Judges must adhere to the rule of law and not substitute their own racial, religious or partisan preferences to achieve a desired result, U.S. Supreme Court Justice Clarence Thomas said Tuesday.
“Our decisions should not be driven by a desire to be revered or lionized for reaching certain outcomes,” he said. “We are not mass media icons. We are judges, nothing more and nothing less.”
Thomas preached his long-held belief of the need for judicial restraint at the dedication ceremony for the new Nathan Deal Judicial Center.
The $131 million structure, fitted with Ionic marble columns, stained hickory paneling and furniture made by state prison inmates, opened for business in December. It is now home to the Georgia Supreme Court, the Court of Appeals and the state’s new Business Court.
The ceremony, packed with lawmakers, judges and state officials, was held inside a huge tent just outside the judicial center to shield attendees from the wind and rain.
Former governor Deal, his voice sometimes wavering with emotion, said he was grateful the new building bears his name.
“I am very honored and I thank all of you who made this possible,” he said.
Gov. Brian Kemp said the building was appropriately named for his predecessor, noting that Deal’s criminal justice reform initiatives made Georgia a national leader. “It set a standard across our country,” Kemp said.
The judicial center now sits where the Georgia Archives building stood for decades. Groundbreaking for the center began in August 2017, five months after the archives building was demolished.
Inmates from Ware State Prison built desks, tables and filing cabinets for the new center. Hancock State Prison inmates reupholstered and embroidered the chairs used by the nine justices in the Supreme Court of Georgia courtroom.
On Monday evening, state Justices Charles Bethel and Michael Boggs presented Thomas with another item built by Ware State inmates: a gavel made with wood from Thomas’s hometown of Pinpoint, Ga.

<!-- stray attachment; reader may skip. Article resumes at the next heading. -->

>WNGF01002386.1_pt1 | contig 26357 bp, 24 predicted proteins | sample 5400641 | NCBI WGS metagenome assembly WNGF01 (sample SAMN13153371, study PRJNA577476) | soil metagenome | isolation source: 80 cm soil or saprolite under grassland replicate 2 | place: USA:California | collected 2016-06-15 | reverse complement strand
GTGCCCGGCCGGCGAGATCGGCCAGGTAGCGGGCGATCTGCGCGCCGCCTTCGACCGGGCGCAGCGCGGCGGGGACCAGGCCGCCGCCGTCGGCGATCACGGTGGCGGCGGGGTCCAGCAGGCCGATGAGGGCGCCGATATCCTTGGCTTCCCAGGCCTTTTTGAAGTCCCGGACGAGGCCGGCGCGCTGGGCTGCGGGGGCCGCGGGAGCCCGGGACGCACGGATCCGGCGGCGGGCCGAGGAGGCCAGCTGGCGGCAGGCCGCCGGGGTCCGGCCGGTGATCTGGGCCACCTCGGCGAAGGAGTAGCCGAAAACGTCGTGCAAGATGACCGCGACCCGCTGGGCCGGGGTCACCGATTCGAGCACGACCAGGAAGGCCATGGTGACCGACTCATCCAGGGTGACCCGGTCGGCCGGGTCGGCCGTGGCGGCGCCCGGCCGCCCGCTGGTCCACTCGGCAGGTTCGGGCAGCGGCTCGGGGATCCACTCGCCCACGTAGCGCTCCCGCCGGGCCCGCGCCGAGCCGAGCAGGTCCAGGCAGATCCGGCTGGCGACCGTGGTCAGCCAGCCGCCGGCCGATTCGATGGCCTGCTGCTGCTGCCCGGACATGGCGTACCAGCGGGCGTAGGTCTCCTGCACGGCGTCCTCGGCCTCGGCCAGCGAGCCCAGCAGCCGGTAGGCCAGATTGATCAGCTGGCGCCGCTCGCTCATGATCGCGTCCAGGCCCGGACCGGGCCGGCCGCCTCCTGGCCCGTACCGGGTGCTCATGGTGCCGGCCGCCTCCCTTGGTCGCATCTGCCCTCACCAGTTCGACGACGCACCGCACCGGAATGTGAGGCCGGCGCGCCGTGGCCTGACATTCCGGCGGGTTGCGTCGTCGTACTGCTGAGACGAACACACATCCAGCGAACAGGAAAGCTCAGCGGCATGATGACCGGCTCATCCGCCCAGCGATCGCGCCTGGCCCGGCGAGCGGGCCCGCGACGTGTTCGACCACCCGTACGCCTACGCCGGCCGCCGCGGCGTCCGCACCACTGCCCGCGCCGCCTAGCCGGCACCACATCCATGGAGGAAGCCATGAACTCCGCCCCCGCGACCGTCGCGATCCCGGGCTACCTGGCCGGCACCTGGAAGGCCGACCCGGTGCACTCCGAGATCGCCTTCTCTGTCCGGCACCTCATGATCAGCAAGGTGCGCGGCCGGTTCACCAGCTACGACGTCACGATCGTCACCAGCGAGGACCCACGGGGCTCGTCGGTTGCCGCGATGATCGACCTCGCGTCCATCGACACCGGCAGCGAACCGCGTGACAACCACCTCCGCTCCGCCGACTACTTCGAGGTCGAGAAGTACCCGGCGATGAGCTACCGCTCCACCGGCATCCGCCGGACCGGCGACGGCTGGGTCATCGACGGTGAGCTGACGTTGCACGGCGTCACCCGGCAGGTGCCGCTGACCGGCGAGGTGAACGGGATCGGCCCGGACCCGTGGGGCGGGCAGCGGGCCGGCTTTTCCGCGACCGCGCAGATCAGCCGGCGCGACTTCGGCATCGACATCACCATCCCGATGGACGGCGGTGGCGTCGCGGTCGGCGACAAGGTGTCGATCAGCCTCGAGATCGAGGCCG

“I can’t tell you how touched I was,” Thomas said.
The conspicuously reticent justice, who rarely asks questions during oral arguments, said he was pleased to return to Georgia for such an occasion.
“This is a magnificent architectural achievement that should evoke pride in the entire state,” Thomas said. “… It embodies the ideals of our courts, as well as Gov. Deal’s deeply personal commitment to criminal justice reform and to this great state.”
As for judges, they sometimes substitute what the law requires to achieve their desired outcome in particular cases, Thomas said.
“Those outcomes may be driven by the judge’s desire to solve what he or she considers to be a problem created by the Legislature,” he said. “Or they may be driven by the notion that judges must decide cases in accordance with their own racial, religious or partisan preferences or, for that matter, their personal prejudices.”
Judges are “imperfect and flawed human beings,” and not one is immune from such temptations, the justice said.
“In recognition of this reality, we judges … must be disciplined and on guard to make sure that we do not overstep our bounds,” Thomas said. “Each time a judge sidesteps or manipulates the law to achieve the desired outcome, the rule of law suffers.”
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